High School PE students doing resistance training

How to Add Strength and Resistance Training to Any High School PE Class

The Centers for Disease Control and Prevention (CDC) recommends that teenagers do strength skills three times a week. As a high school PE teacher, I know it can be tricky to incorporate strength training while engaging students in moderate-to-vigorous physical activity and keeping their heart rate up.

However, here are some of my top tips for adding strength and resistance training to your high school PE class:

Start Slow and Build

Whether your strength training program takes place in a weight room or not, it’s important to progress at each student’s pace. For example, you must make sure students understand the basic principles of strength training.

First, start with movement training. Teaching students about neutral spine is fundamental. If adolescents know how to move properly it will help them for a lifetime. As students spend more time on computers and phones it is important that we counteract with posture and neutral spine strengthening.

One of the drills used to reinforce neutral spine.

Progression of skills is time and amount of resistance used. With a basic PE class, begin with a five-minute workout of activities like squats, push-ups, sit-ups, and jumping rope or running. As the class goes on, increase the time spent or the intensity of the workout. You can also increase the difficulty by adding weights (dumbbells or kettlebells) or making the movements more complex.

Heart rate monitors or heart rate checks can help students understand where they should be during the workout. If you do not have heart rate monitors you can use a 6- or 10-second count to help students understand where their heart rate should be during the activity.

Keep it Fun

Mixing up the type of workouts allows you to incorporate different motivational techniques and gives students a chance to find their joy in fitness. Use individual, partner and team workouts to achieve different standard outcomes.

Examples of team and group workouts would be giving students a goal of repetitions or pounds to complete together. Also, giving workouts fun names can help students remember the workouts and give you a chance to show your personality.

Give Students Choice

It is important to understand that all your students are at different points in their fitness journey. Some work out every day outside of class and some have never performed a squat before.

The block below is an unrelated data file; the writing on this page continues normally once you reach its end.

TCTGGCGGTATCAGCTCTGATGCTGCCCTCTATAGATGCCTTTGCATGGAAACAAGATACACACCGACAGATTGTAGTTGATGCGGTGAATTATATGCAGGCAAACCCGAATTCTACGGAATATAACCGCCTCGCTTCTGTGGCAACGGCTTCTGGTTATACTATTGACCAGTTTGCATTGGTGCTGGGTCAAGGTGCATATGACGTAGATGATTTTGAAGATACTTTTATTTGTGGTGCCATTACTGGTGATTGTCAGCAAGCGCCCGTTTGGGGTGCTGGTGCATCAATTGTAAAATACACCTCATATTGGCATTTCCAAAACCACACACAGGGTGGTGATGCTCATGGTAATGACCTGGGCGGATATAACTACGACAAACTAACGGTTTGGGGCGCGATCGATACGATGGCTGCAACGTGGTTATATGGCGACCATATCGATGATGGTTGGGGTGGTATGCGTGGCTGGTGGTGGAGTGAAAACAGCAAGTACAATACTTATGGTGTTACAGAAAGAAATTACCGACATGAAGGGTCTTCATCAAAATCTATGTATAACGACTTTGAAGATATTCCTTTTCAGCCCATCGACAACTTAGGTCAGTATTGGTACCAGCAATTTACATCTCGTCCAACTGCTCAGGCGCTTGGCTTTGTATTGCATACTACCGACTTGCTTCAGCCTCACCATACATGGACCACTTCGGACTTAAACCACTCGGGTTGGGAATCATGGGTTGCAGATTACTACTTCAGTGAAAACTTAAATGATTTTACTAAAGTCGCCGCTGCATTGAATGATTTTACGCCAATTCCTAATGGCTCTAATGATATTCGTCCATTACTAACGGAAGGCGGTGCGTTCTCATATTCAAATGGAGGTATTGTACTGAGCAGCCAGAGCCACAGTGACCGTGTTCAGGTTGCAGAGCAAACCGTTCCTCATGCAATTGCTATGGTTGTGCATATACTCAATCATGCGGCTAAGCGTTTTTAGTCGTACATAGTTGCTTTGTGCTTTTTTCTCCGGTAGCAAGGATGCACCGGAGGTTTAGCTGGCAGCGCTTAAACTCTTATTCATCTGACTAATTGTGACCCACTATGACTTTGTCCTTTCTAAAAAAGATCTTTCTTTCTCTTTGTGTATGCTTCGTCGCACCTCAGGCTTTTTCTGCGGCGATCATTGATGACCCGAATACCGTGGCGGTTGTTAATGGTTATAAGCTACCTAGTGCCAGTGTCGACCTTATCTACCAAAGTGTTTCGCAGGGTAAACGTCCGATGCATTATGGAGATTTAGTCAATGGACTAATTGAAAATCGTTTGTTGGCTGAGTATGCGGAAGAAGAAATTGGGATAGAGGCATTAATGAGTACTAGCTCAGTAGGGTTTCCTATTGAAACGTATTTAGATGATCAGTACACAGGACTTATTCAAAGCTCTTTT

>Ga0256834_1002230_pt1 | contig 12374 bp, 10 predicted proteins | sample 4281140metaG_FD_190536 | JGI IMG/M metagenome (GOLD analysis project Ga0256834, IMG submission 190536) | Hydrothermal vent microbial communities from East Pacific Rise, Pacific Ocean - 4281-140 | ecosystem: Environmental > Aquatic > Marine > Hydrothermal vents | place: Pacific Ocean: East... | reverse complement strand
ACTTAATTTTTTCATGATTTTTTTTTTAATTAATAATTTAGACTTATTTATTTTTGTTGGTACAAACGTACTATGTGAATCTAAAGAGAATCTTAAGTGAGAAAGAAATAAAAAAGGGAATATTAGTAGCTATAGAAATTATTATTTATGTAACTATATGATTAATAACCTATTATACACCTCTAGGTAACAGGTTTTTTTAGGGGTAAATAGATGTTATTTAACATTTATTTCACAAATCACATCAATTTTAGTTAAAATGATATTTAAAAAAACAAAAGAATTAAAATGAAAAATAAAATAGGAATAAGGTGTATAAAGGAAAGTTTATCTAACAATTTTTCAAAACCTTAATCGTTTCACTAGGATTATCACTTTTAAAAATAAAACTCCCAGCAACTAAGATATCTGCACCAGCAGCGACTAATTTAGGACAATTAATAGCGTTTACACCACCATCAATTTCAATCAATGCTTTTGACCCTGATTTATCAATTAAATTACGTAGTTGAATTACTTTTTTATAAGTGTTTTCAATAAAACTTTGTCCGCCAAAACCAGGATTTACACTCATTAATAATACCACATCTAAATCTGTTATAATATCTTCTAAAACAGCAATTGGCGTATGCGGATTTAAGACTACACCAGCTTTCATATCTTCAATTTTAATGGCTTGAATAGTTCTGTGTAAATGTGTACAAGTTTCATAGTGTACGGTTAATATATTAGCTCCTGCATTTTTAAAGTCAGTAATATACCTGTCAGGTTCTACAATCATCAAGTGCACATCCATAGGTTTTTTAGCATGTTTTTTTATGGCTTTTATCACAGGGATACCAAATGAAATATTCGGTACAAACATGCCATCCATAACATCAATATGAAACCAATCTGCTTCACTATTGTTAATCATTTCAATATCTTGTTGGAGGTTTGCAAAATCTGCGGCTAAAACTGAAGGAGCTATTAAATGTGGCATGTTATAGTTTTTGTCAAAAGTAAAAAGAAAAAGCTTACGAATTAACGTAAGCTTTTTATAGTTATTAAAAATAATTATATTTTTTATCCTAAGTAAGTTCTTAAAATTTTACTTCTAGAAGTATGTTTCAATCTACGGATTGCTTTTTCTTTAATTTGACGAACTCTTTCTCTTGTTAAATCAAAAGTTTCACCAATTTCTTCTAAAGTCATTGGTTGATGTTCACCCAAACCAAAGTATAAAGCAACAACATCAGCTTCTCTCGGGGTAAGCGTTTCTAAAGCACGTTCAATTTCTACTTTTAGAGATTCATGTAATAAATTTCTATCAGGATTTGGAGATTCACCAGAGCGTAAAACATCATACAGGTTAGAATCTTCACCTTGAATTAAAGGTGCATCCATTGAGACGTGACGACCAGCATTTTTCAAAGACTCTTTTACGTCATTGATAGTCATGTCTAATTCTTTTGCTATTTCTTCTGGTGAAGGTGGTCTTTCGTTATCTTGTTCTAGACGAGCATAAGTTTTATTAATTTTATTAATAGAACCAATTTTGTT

If you are including a squat in the workout, allow students to choose between different ways to execute the squat. For example, give them the option to choose a box squat, squat, squat jump or a split squat. This requires no equipment but gives students the chance to find their personal need and creates an environment where it is acceptable to modify and increase difficulty.

Using differentiation also helps students know that whether they are at the beginner stage or have experience they are included in the curriculum development and you see them!

Introduce a Variety

Try to use a variety of strength training techniques so students can find one they enjoy. Some favorites are kettlebells, dumbbells, TRX, tires and battle ropes.

Most of these items are inexpensive and can be used in a circuit style if you can’t afford to have enough for every student. Using the “CrossFit” method of working out can increase the intensity and make it easy to use minimal equipment with large groups of students. Students can complete rounds of skills at their pace but get exposure to different equipment.

Here is an example of a workout we have done with a class of 35+ students (reaching as many as 45). If we have more students in a class, we may add exercises or add more equipment.

One Round

  • 1 lap around our gym (students with knee injuries would do lunges or abs)
  • 30 alternating waves on battle ropes
  • 1 trip tire flips (approximately half the basketball court)
  • 10 push-ups
  • 20 dead bugs

    Students spend 10-15 minutes working through the stations as quickly as they can. If they have to wait at a station, they either jump rope, run an extra lap, or do an abdominal exercise while waiting. Record how many times you get through the list and the modifications. (Equipment needed: four tires and five battle ropes.)

Think Outside the Weight Room

If you think you can’t do strength training without a weight room — think again! Strength training can be done anywhere — and it’s important to teach students that they can be physically fit even if they can’t afford a gym membership! 

The photo below shows a barbell workout I do in my garage. All I need is a barbell and some rubber weights and I can get my lift in anywhere. I have used this method in our gym when we needed to get our lift in with strength training classes.

Keep Track & Repeat

In strength training, it’s very important to keep track of measurable skills and goals — whether that’s using a cell phone, Chromebook, or just paper and a clipboard.

Keep track of students’ reps, rounds, or weight used. This gives them a goal and instant target for the next time they do the same workout. If they can do one more push-up, lift a little more weight, or get another round, they will feel achievement and success.

Achieving goals helps to improve students’ self-confidence and helps them find joy in movement and exercise.

Additional Resources

Erika Mundt

Erika Mundt has taught physical education at Iowa City West High School for eight years. Her specialty is incorporating fitness skills into PE courses, specifically strength training. Erika is an assistant basketball coach and enjoys being active with her young sons. In 2018 she was named SHAPE America National High School Physical Education Teacher of the Year. You can follow her on Twitter @MundtPE and find additional resources on her website.